It is the fault of some excellent writers--[Thomas] De Quincey's first impressions on seeing London suggest it to me--that they express themselves with too great fullness and detail. They give the most faithful, natural, and lifelike account of their sensations, mental and physical, but they lack moderation and sententiousness. They do not affect us by an intellectual earnestness and a reserve of meaning, like a stutterer; they say all they mean. Their sentences are not concentrated and nutty. Sentences which suggest far more than they say, which have an atmosphere about them, which do not merely report an old, but make a new, impression; sentences which suggest as many things and are as durable as a Roman aqueduct: to frame these, that is the art of writing. Sentences which are expensive, towards which so many volumes, so much life went; which lie like boulders on the page, up and down or across; which contain the seed of other sentences, not mere repetition, but creation; which a man might sell his grounds and castles to build. If De Quincey had suggested each of his pages in a sentence and passed on, it would have been far more excellent writing. His style is nowhere kinked and knotted up into something hard and significant, which you could swallow like a diamond, without digesting.
    (August 22, 1851)

  • A Thousand Themes
    Write often, write upon a thousand themes, rather than long at a time, not trying to turn too many feeble somersets in the air--and so come down upon your head at last. Antaeus-like, be not long absent from the ground. Those sentences are good and well discharged which are like so many little resiliencies from the spring floor of our life--a distinct fruit and kernel itself, springing from terra firma. Let there be as many distinct plants as the soil and the light can sustain. Take as many bounds in a day as possible. Sentences uttered with your back to the wall. Those are the admirable bounds when the performer has lately touched the spring board.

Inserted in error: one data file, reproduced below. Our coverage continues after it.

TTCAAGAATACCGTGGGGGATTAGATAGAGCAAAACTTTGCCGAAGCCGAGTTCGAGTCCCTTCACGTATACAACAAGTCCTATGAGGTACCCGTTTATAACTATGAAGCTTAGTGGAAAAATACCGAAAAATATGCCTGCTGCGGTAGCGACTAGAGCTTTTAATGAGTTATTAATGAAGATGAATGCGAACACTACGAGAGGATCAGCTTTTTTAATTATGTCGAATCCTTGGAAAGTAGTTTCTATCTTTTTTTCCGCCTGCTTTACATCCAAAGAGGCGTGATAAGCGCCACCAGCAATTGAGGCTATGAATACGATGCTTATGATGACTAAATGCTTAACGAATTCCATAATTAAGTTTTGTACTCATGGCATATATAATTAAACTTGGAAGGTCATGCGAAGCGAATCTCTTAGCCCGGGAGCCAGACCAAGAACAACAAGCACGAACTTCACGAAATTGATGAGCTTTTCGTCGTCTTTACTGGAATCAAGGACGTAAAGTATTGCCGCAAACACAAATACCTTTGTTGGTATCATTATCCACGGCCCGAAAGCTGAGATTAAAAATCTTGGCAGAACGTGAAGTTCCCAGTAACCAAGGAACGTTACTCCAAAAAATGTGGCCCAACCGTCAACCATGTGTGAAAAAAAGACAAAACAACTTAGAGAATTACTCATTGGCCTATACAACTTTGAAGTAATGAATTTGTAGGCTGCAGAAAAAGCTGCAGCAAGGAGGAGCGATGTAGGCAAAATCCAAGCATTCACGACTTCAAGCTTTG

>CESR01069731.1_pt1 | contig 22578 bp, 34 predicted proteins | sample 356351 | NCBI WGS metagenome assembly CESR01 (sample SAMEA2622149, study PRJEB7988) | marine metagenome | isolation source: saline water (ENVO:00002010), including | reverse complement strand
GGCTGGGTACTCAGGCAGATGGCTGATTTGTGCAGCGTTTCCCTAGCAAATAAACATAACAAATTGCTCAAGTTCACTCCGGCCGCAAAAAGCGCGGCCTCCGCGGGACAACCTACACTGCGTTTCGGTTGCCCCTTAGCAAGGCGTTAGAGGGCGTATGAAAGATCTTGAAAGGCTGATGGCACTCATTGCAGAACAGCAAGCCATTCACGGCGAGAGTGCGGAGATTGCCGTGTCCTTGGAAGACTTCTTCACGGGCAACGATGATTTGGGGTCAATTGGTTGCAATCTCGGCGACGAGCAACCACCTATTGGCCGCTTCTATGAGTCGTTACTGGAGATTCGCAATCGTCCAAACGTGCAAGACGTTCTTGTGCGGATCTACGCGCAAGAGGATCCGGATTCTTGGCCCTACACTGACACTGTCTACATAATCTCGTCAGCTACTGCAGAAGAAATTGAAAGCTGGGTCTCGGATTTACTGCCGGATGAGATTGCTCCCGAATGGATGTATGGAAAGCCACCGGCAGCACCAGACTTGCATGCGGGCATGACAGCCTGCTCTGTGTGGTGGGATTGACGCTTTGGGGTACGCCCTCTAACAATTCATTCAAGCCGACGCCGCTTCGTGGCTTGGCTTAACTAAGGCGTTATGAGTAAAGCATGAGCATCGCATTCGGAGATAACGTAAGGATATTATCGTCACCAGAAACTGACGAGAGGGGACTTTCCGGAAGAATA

(November 12, 1851)

  • Writing for an Audience
    Those authors are successful who do not write down to others, but make their own taste and judgment their audience. By some strange infatuation we forget that we do not approve what yet we recommend to others. It is enough if I please myself with writing; I am sure of an audience.
    (March 24, 1842)

  • Revising
    In correcting my manuscripts, which I do with sufficient phlegm, I find that I invariably turn out much that is good along with the bad, which it is then impossible for me to distinguish--so much for keeping bad company; but after the lapse of time, having purified the main body and thus created a distinct standard for comparison, I can review the rejected sentences and easily detect those which deserve to be readmitted.
    (March 1, 1854)

  • Fresh Words for Fresh Thoughts
    Shall I not have words as fresh as my thoughts? Shall I use any other man's word? A genuine thought or feeling can find expression for itself, if it have to invent hieroglyphics. It has the universe for type-metal. It is for want of original thought that one man's style is like another's.
    (September 8, 1851)

  • Self-Expression
    Improve every opportunity to express yourself in writing as if it were your last.
    (December 17, 1851)

For further thoughts from Henry David Thoreau on the art of writing, read A Vigorous Prose Style, an excerpt from his first book, A Week on the Concord and Merrimack Rivers.